Posted: Monday July 11, 2011 3:54PM ; Updated: Monday July 11, 2011 4:10PM
Jonathan Wilson
Jonathan Wilson>INSIDE SOCCER

Tournament of all-time greatest club teams (cont.)

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Johan Cruyff, Ajax
In the final, Johan Cruyff and Ajax '74 took on their modern Total-Footballing counterparts in Barcelona '11.
Hulton archive/Getty Images

The grand final:

Ajax '72 vs. Barcelona '11

Here's how the game played out:

Ajax 3, Barcelona 2

(at Praterstadion, Vienna)

An epic tournament deserved an epic final, and it got it: the great Total-footballing side of the Seventies against its modern incarnation. Ajax benefited from winning the draw to play under the rules of its era, and a couple of crunching early challenges from Johan Neeskens, unthinkable in the modern game, unsettled Xavi and Lionel Messi. Dani Alves, too, looked flustered by the aggression of Ajax, and it was his error that led to -- yet another -- early goal for the Dutch. Piet Keizer, pressing high up the field, intercepted a hurriedly-struck pass inside toward Sergio Busquets and was just quick enough to stay ahead of the Brazilian. As Gerard Pique came to close him down, swept in the perfect ball for Johan Cruyff to score with a deft header.

One of this Barcelona's strengths, though, is that it is never rattled for long, and Ajax soon came to seem unnerved by facing a team that pressed as well as it did. The game settled into pattern of one side holding the ball around halfway, going back if it needed to, attempting to draw its opponent on, and constantly probing for gaps in the defensive organization. With the central area congested, both Messi and Cruyff dropping back from the forward line to join the midfield, the key battles came on the flanks, Alves against Ruud Krol and Eric Abidal against Wim Suurbier.

It was on the Barca right that the skirmishes were particularly fierce. Where Abidal and Suurbier held back a little, warily watching the other. Krol and Alves both tore forwards, seemingly heedless to space that might be left behind them, the Brazilian, in particular, apparently desperate to rectify his earlier error. Fittingly, he had a key part in the 32nd-minute equalizer, winning the ball from Krol and laying it inside to Sergio Busquets. A flurry of passes later and the ball came to Messi just inside the Ajax half. He squeezed a pass between Neeskens, and Barry Hulshoff and behind the backtracking Krol, for David Villa, who held it a moment, and, as Krol got back, pushed it outside for Alves. With his pace, he was uncatchable, hurtling into the box and crossing low for Pedro, darting across the near post, to score with a neat flick.

Tails up, Barca finished the half much the stronger. Pedro was denied a second by Henk Stuy's speed off his line as Messi laid him through and Andres Iniesta send a drive fizzing just over, but with Barca dominating possession, Ajax was content to pack men behind the ball and hold out for the break. Having achieved that, though, it conceded four minutes into the second, a diagonal ball from Xavi laying in Villa, who advanced on Stuy and rolled the ball square for Messi to tap in.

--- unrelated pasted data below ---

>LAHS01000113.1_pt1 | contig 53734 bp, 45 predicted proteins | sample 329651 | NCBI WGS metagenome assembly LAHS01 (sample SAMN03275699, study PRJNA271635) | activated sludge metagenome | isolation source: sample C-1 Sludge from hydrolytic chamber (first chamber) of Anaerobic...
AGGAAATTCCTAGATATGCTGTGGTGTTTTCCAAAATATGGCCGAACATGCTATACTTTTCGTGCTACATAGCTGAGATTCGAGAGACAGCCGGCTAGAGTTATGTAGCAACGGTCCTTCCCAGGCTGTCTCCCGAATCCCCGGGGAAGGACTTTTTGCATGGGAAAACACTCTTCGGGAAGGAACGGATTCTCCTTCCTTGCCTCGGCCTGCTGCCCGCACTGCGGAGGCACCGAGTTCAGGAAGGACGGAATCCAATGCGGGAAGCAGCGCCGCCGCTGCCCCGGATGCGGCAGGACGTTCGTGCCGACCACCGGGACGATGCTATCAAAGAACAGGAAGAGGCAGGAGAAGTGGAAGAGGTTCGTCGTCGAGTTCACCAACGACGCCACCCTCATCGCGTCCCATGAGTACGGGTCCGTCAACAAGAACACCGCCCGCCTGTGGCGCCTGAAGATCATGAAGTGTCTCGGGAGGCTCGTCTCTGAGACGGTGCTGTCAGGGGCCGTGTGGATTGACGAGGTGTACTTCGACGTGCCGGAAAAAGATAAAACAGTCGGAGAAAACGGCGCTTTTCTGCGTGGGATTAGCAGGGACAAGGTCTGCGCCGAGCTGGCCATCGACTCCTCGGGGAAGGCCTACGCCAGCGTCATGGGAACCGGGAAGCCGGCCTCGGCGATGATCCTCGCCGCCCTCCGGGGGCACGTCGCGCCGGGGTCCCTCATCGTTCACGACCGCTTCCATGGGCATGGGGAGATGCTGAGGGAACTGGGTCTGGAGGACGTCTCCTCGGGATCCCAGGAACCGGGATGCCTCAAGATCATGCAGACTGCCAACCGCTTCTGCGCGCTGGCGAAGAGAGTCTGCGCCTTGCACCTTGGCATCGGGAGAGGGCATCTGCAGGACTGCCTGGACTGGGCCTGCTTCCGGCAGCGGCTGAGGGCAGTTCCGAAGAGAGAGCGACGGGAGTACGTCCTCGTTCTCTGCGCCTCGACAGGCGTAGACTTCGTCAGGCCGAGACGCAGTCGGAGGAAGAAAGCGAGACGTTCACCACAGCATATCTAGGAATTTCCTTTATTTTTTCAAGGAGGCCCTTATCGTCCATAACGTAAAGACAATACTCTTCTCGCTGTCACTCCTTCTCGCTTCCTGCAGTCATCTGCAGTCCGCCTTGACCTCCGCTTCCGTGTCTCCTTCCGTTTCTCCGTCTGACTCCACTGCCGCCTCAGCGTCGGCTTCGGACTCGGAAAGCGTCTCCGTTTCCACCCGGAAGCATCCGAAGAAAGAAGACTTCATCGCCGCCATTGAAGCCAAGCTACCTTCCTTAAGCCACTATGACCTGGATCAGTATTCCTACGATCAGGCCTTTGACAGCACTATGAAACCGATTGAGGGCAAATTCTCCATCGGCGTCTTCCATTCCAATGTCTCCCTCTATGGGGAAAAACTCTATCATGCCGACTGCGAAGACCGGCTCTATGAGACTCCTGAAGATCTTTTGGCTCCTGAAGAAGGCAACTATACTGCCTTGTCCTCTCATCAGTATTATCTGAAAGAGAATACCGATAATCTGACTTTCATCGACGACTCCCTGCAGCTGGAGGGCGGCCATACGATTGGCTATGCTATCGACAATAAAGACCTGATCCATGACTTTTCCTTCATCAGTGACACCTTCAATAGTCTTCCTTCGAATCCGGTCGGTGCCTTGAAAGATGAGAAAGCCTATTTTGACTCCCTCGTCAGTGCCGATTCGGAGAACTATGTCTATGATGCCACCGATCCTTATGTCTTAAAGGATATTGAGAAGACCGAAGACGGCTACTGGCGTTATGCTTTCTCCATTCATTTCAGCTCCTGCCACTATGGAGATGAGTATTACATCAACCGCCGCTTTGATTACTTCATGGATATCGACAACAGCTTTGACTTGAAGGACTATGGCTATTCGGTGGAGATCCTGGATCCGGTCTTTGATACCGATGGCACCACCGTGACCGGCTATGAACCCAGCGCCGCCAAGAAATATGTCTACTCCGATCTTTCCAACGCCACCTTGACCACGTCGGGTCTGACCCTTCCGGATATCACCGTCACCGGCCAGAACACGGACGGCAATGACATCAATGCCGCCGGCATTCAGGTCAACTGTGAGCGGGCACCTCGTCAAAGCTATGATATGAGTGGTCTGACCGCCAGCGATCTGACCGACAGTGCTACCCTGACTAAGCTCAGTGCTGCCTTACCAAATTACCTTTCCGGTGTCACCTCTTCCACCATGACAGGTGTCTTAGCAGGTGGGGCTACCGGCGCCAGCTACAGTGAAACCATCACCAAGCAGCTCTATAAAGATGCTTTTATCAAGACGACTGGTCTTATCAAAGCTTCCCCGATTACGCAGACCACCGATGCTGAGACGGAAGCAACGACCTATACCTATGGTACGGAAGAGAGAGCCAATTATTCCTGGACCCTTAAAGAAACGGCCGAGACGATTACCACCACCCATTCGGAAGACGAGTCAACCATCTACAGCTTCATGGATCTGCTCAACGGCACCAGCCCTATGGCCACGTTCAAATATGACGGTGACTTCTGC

Against other teams, Barca may have been able simply to keep the ball, but Ajax's pressing was relentless, Neeskens in particular steaming into challenges. With 20 minutes to go, he clattered into Busquets, taking man and ball together: in the modern age it would surely have been foul, probably a yellow card, but the 1970s referee played on, Cruyff gathered the loose ball, played a one-two with Gerrie Muhren, and chipped Victor Valdes from just outside the box.

Both sides had chances to win it after that. Pedro slid a shot across the face of goal after being played through by Xavi, and Iniesta drew a sprawling save from Stoy. At the other end, Keizer drove into the body of Valdes after Cruyff had laid him in, and Cruyff was a fraction from a hat trick with a curling effort from the left side of the box that grazed the post. Then, with four minutes to go, Horst Blankenburg, stepping out from sweeper, reached a Busquets pass just before Messi, advanced a few yards and pushed the ball right for Muhren. As he was closed down he played it left to Haan, 30 yards from goal. The speed of the ball had opened the tiniest of gaps, but it was enough. Haan let fly, and the ball scorched into the top corner with Valdes standing. An essentially even game had been settled by Ajax's greater physicality and wider range of scoring options.

AJAX (4-3-3): Stuy; Suurbier, Blankenburg, Hulshoff, Krol; Haan, Neeskens, G.Mühren; Swart, Cruyff, Keizer.

BARCELONA (4-3-3): Valdes; Dani Alves, Puyol, Pique, Abidal; Xavi, Busquets, Iniesta; Villa, Messi, Pedro.

Jonathan Wilson is the author of Inverting the Pyramid; Behind the Curtain; Sunderland: A Club Transformed; and The Anatomy of England. Editor of The Blizzard.

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